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Sheffield, England

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Sheffield is the fourth largest city in England. It is the only city in South Yorkshire, and was formerly part of the West Riding of Yorkshire and of the Saxon shire of Hallamshire. It is located at 53°23' North, 1°28' West. The 2001 Census states that Sheffield has a population of 513,234.

People from Sheffield are called Sheffielders. They are also colloquially know as "Dee-dars" (apparently after the tonal qualities of their accent), although the term is in decline and is not nearly as prevalent as "Scouse[?]" is for "Liverpudlian" or "Geordie" is for "Novocastrian".

The city was initially founded as a settlement in the iron ages, possibly as a defence against the Romans.

It nestles in a natural amphitheatre of seven hills, at the confluence of the rivers Don and Sheaf[?]. Directly to the west is the Peak District National Park and the Pennine hill-range.

In the 12th century, Willam de Lovetot[?] built a wooden castle around which the city grew. The subsequent stone-built castle was destroyed at the end of the English Civil War and stood at the site now occupied by the Castle Market buildings.

By the 14th century, Sheffield was becoming noted for its manufacture of quality knives, and Chaucer's miller carried a Sheffield knife in the Canterbury Tales. By the 16th century, the city was producing a wide variety of cutlery[?], and it was Thomas Boulsover[?]'s invention of Sheffield Plate[?] (silver-plated copper), in the early 18th century, that made Sheffield world renowned. Cutlery made of Sheffield steel was regarded highly in 19th century England.

Sheffield has an international reputation for steel-making, which dates from 1740, when Benjamin Huntsman[?] discovered the crucible technique for steel manufacture. This process was made obsolete in 1856 by Henry Bessemer's invention of the blast furnace which allowed the mass production of steel. Bessemer moved his Bessemer Steel Company to Sheffield to be at the heart of the industry. The last major Sheffield steel invention was that of stainless steel by Harry Brearley[?] in 1912.

While iron and steel have always been the main industries of Sheffield, coal mining has been a major feature of the outlying areas, and the Palace of Westminster was built using limestone from quarries in the nearby village of Anston.

Sheffield has a long sporting heritage. In 1855, a collective of cricketers joined with pupils from Collingswood School to form the first ever football club: Sheffield F.C.[?], and by 1860 there were 15 football clubs in Sheffield. There are now only two local clubs in the Football League: Sheffield United[?] and Sheffield Wednesday.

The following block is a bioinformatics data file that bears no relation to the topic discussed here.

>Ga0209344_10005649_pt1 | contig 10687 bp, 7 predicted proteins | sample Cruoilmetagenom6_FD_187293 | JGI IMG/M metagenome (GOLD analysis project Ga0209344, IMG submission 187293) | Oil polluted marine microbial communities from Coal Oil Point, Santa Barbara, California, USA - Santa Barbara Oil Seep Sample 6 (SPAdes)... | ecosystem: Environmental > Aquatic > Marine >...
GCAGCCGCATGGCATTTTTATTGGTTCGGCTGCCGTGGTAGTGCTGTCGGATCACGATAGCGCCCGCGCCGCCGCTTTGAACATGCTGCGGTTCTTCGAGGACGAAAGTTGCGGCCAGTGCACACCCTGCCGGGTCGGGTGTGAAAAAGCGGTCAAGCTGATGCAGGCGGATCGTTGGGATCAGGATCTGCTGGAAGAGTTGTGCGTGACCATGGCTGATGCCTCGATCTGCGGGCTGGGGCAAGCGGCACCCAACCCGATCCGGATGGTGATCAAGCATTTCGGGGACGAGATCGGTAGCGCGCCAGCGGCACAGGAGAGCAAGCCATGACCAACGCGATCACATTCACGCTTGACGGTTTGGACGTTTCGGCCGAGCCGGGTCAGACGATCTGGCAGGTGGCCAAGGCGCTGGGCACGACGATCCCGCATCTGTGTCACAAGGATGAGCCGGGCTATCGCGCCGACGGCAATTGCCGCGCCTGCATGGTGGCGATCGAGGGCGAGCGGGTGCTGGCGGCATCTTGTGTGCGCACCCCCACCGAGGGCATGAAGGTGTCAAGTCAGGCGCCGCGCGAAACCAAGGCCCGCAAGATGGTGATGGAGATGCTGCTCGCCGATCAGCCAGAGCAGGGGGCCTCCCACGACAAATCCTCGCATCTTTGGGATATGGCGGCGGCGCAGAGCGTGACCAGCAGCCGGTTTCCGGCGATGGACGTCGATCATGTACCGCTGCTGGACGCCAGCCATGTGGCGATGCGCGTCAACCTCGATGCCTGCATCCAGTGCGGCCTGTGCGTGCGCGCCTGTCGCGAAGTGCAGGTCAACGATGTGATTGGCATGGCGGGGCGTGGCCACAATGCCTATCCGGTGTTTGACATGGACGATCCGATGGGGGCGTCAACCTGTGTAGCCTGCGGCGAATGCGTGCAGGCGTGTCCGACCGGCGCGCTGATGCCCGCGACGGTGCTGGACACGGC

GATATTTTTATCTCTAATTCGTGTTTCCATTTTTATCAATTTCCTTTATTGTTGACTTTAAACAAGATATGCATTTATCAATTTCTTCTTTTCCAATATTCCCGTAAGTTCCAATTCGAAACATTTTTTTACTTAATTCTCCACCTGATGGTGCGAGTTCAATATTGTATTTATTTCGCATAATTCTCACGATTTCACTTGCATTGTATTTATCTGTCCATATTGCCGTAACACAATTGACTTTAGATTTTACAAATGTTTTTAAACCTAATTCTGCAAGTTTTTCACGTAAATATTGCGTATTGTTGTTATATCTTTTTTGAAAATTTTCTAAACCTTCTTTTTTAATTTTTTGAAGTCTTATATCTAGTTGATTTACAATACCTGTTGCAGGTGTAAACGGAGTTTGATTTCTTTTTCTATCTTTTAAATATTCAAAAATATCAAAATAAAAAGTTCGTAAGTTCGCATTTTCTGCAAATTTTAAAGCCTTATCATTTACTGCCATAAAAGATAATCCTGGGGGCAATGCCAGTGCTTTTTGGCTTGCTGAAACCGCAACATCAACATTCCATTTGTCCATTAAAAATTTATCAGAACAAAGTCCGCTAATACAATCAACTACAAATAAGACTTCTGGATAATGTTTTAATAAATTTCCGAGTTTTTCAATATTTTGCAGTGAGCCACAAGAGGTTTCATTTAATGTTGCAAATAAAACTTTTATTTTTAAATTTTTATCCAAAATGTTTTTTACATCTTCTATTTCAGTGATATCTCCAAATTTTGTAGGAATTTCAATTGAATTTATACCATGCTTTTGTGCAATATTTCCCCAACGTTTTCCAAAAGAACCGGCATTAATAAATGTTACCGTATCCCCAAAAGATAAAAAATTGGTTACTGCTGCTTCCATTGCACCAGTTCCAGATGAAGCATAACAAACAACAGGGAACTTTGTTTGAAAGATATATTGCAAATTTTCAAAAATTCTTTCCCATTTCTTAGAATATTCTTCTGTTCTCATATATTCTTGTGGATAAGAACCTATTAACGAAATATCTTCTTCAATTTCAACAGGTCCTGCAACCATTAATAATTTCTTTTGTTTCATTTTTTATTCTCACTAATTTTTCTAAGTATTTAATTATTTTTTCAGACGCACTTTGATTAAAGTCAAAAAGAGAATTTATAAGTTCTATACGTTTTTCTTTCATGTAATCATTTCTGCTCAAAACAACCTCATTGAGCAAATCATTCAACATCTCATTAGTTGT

Sheffield has been the home of several well known bands and musicians, with an unusually large number of synth pop and other electronic outfits hailing from there. These include the Human League, Heaven 17, the Thompson Twins[?] and the more industrially inclined Cabaret Voltaire. This electronic tradition has continued, with Moloko[?] and Autechre, one of the leading lights of so-called intelligent dance music, also basing themselves in Sheffield. The city is also home to The Republic and Bed, two of the most popular nightclubs[?] in the north of England.

Sheffield has also seen the birth of Pulp (probably currently the most famous group from Sheffield), Def Leppard, Joe Cocker and the free improvisors Derek Bailey and Tony Oxley[?].

The city's ties with music were acknowledged in 1999, when the National Centre for Popular Music[?], a museum dedicated to the subject of popular music was opened. However, it did not prove popular and soon closed. After a stint as a live music venue followed by a period of disuse, it was announced in February 2003 that the unusual steel-covered building would be given over to the student union at Sheffield Hallam University[?].

Sheffield also has close ties with snooker, due to the fact that the city's Crucible Theatre[?] is the venue for the World Snooker Championships.

The city has a tram system, known at the "Sheffield Supertram", operated by Stagecoach.

Some Robin Hood legends link the character to the Sheffield region, not least the associating of "Robert of Locksley" to the Sheffield region of Loxley[?], and the proximity of the city to the "Barnsdale" Forest.

The film The Full Monty was based in the city.

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Sheffield is also a place in the State of Massachusetts: see Sheffield, Massachusetts



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